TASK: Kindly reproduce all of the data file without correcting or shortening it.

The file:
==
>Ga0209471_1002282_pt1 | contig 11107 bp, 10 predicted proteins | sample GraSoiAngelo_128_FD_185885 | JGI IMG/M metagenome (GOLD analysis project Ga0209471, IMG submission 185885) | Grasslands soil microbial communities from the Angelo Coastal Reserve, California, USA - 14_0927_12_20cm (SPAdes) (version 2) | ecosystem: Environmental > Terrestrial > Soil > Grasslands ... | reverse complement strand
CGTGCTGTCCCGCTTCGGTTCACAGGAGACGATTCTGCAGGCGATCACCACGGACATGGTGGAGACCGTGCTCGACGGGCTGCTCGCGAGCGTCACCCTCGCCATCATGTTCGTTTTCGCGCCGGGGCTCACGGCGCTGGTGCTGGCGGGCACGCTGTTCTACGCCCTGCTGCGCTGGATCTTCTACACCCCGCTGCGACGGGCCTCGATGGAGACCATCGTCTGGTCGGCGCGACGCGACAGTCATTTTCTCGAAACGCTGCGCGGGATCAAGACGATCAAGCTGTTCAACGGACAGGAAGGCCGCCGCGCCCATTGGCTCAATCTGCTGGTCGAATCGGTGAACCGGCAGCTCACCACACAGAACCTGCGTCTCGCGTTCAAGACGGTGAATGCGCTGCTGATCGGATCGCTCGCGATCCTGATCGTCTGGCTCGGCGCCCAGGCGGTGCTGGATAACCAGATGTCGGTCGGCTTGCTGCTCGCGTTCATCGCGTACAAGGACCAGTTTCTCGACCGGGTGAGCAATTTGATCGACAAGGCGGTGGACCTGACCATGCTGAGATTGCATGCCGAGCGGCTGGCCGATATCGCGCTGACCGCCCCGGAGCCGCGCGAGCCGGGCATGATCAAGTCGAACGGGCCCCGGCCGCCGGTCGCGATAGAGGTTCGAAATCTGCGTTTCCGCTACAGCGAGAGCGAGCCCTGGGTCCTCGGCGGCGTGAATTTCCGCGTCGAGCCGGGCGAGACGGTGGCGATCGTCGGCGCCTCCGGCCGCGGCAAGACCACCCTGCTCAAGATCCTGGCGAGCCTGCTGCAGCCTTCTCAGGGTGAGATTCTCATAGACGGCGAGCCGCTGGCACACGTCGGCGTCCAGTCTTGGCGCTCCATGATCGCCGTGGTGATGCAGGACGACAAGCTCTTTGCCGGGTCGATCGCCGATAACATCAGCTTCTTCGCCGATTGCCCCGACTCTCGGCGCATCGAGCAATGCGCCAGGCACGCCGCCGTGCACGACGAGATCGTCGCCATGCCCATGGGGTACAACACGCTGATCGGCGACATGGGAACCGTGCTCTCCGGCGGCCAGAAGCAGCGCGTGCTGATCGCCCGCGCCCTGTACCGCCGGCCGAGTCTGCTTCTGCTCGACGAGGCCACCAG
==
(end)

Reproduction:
>Ga0209471_1002282_pt1 | contig 11107 bp, 10 predicted proteins | sample GraSoiAngelo_128_FD_185885 | JGI IMG/M metagenome (GOLD analysis project Ga0209471, IMG submission 185885) | Grasslands soil microbial communities from the Angelo Coastal Reserve, California, USA - 14_0927_12_20cm (SPAdes) (version 2) | ecosystem: Environmental > Terrestrial > Soil > Grasslands ... | reverse complement strand
CGTGCTGTCCCGCTTCGGTTCACAGGAGACGATTCTGCAGGCGATCACCACGGACATGGTGGAGACCGTGCTCGACGGGCTGCTCGCGAGCGTCACCCTCGCCATCATGTTCGTTTTCGCGCCGGGGCTCACGGCGCTGGTGCTGGCGGGCACGCTGTTCTACGCCCTGCTGCGCTGGATCTTCTACACCCCGCTGCGACGGGCCTCGATGGAGACCATCGTCTGGTCGGCGCGACGCGACAGTCATTTTCTCGAAACGCTGCGCGGGATCAAGACGATCAAGCTGTTCAACGGACAGGAAGGCCGCCGCGCCCATTGGCTCAATCTGCTGGTCGAATCGGTGAACCGGCAGCTCACCACACAGAACCTGCGTCTCGCGTTCAAGACGGTGAATGCGCTGCTGATCGGATCGCTCGCGATCCTGATCGTCTGGCTCGGCGCCCAGGCGGTGCTGGATAACCAGATGTCGGTCGGCTTGCTGCTCGCGTTCATCGCGTACAAGGACCAGTTTCTCGACCGGGTGAGCAATTTGATCGACAAGGCGGTGGACCTGACCATGCTGAGATTGCATGCCGAGCGGCTGGCCGATATCGCGCTGACCGCCCCGGAGCCGCGCGAGCCGGGCATGATCAAGTCGAACGGGCCCCGGCCGCCGGTCGCGATAGAGGTTCGAAATCTGCGTTTCCGCTACAGCGAGAGCGAGCCCTGGGTCCTCGGCGGCGTGAATTTCCGCGTCGAGCCGGGCGAGACGGTGGCGATCGTCGGCGCCTCCGGCCGCGGCAAGACCACCCTGCTCAAGATCCTGGCGAGCCTGCTGCAGCCTTCTCAGGGTGAGATTCTCATAGACGGCGAGCCGCTGGCACACGTCGGCGTCCAGTCTTGGCGCTCCATGATCGCCGTGGTGATGCAGGACGACAAGCTCTTTGCCGGGTCGATCGCCGATAACATCAGCTTCTTCGCCGATTGCCCCGACTCTCGGCGCATCGAGCAATGCGCCAGGCACGCCGCCGTGCACGACGAGATCGTCGCCATGCCCATGGGGTACAACACGCTGATCGGCGACATGGGAACCGTGCTCTCCGGCGGCCAGAAGCAGCGCGTGCTGATCGCCCGCGCCCTGTACCGCCGGCCGAGTCTGCTTCTGCTCGACGAGGCCACCAG